U.S. Supreme Court Rejects Marijuana Classification Challenge
It seems that for now, marijuana will remain a Schedule I narcotic, with no recognized medicinal purpose – at least in the eyes of the federal government.
Our California marijuana lawyers understand the U.S. Supreme Court has rejected a challenge from the San Francisco-based advocacy group Americans for Safe Access, which was lobbying to change the language in federal law that forbids the drug from being prescribed by doctors.
As of right now, and at least for the near future, the drug is classified by the U.S. Drug Enforcement Administration as a Schedule I. The government schedules drugs according to their addictive properties and the potential risk they pose to the public. Schedule I drugs are considered to be the most dangerous, and they are defined as having no currently accepted medicinal use and have a high potential for abuse and physical and/or psychological dependance. In addition to marijuana, other drugs classified as Schedule I include heroin, LSD, ecstasy and peyote. Drugs that are considered less dangerous, with a Schedule II rating, include cocaine, methamphetamine, oxycodone, Adderall and Dilaudid.
Defining marijuana as more dangerous than cocaine or methamphetamine flies in the face of logic, and it’s maddening that attempts so far to have the label reconsidered have been outright rejected by courts and legislators. But we suspect this will not be the end of it.
The U.S. Supreme Court’s ruling was handed down following an appeal of an earlier decision made by the D.C. Circuit Court of Appeals. The lower court’s justices had previously sided with the DEA in saying that changing the classification of marijuana would require the U.S. Food and Drug Administration to recognize that the drug has certain acceptable medical uses.
That could mean that lobbying the FDA hard for such a classification will be the next step for pro-marijuana advocates.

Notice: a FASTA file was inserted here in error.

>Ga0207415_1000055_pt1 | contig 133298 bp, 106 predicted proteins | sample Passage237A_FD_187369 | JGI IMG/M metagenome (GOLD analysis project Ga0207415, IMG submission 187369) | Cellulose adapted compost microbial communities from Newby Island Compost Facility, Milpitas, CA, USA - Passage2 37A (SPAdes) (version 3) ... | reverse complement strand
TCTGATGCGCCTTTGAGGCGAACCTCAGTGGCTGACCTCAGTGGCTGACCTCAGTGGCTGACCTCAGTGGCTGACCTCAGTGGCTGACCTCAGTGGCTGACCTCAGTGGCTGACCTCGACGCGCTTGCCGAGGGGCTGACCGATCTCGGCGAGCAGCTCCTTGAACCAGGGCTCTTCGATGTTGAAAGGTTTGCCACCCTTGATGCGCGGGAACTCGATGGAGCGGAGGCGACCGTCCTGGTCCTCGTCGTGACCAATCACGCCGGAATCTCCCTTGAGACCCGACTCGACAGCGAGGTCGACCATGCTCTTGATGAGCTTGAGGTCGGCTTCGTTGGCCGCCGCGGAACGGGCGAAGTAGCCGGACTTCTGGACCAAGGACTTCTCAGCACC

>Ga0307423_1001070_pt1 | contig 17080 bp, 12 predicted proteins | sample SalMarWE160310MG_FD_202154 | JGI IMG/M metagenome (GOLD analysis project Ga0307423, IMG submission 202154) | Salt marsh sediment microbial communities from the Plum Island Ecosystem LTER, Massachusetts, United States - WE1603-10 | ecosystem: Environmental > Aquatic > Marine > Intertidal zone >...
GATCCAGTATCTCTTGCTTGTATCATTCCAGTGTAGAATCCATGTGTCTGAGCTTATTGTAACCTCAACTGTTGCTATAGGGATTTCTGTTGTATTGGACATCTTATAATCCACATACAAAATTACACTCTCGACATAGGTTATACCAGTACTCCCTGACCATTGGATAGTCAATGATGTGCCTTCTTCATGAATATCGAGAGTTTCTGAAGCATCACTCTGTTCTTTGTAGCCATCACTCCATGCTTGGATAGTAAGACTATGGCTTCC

It’s thusfar been a four-decade-long fight. There are mountains of research indicating the positive effects of medicinal marijuana, and the evidence has been persuasive enough to result in the legalization of the drug for medicinal purposes in 20 states and the District of Columbia – so far. We fully expect that figure to rise.
Americans for Safe Access had cited more than 200 individual scientific studies, performed and peer-reviewed by medical professionals, establishing that marijuana usage is both effective and safe in relieving nausea, pain and other severe side effects resulting from chemotherapy ordered for cancer patients.
And yet, the DEA holds firm to the stance that the drug hasn’t been adequately studied and cannot simply be down-scheduled upon request.
What’s more, just getting the DEA to offer that response was a nine-year process.
Another ongoing effort pressing for federal reclassification of the drug is being led by governors from both Washington state and Rhode Island. That case is still pending.
Advocates remain hopeful, saying it’s a matter of time. More and more studies are being conducted, and the conclusions have overwhelmingly been favorable to the pro-marijuana cause.
The Los Angeles CANNABIS LAW Group represents growers, dispensaries, collectives, patients and those facing marijuana charges. Call us at 949-375-4734.
US Supreme Court Rejects Marijuana Reclassification Appeal, Oct. 8, 2013, By Phillip Smith, StopTheDrugWar.org
More Blog Entries:
New Marijuana Businesses Should Seek Legal Guidance, Oct. 8, 2013, California Marijuana Lawyer Blog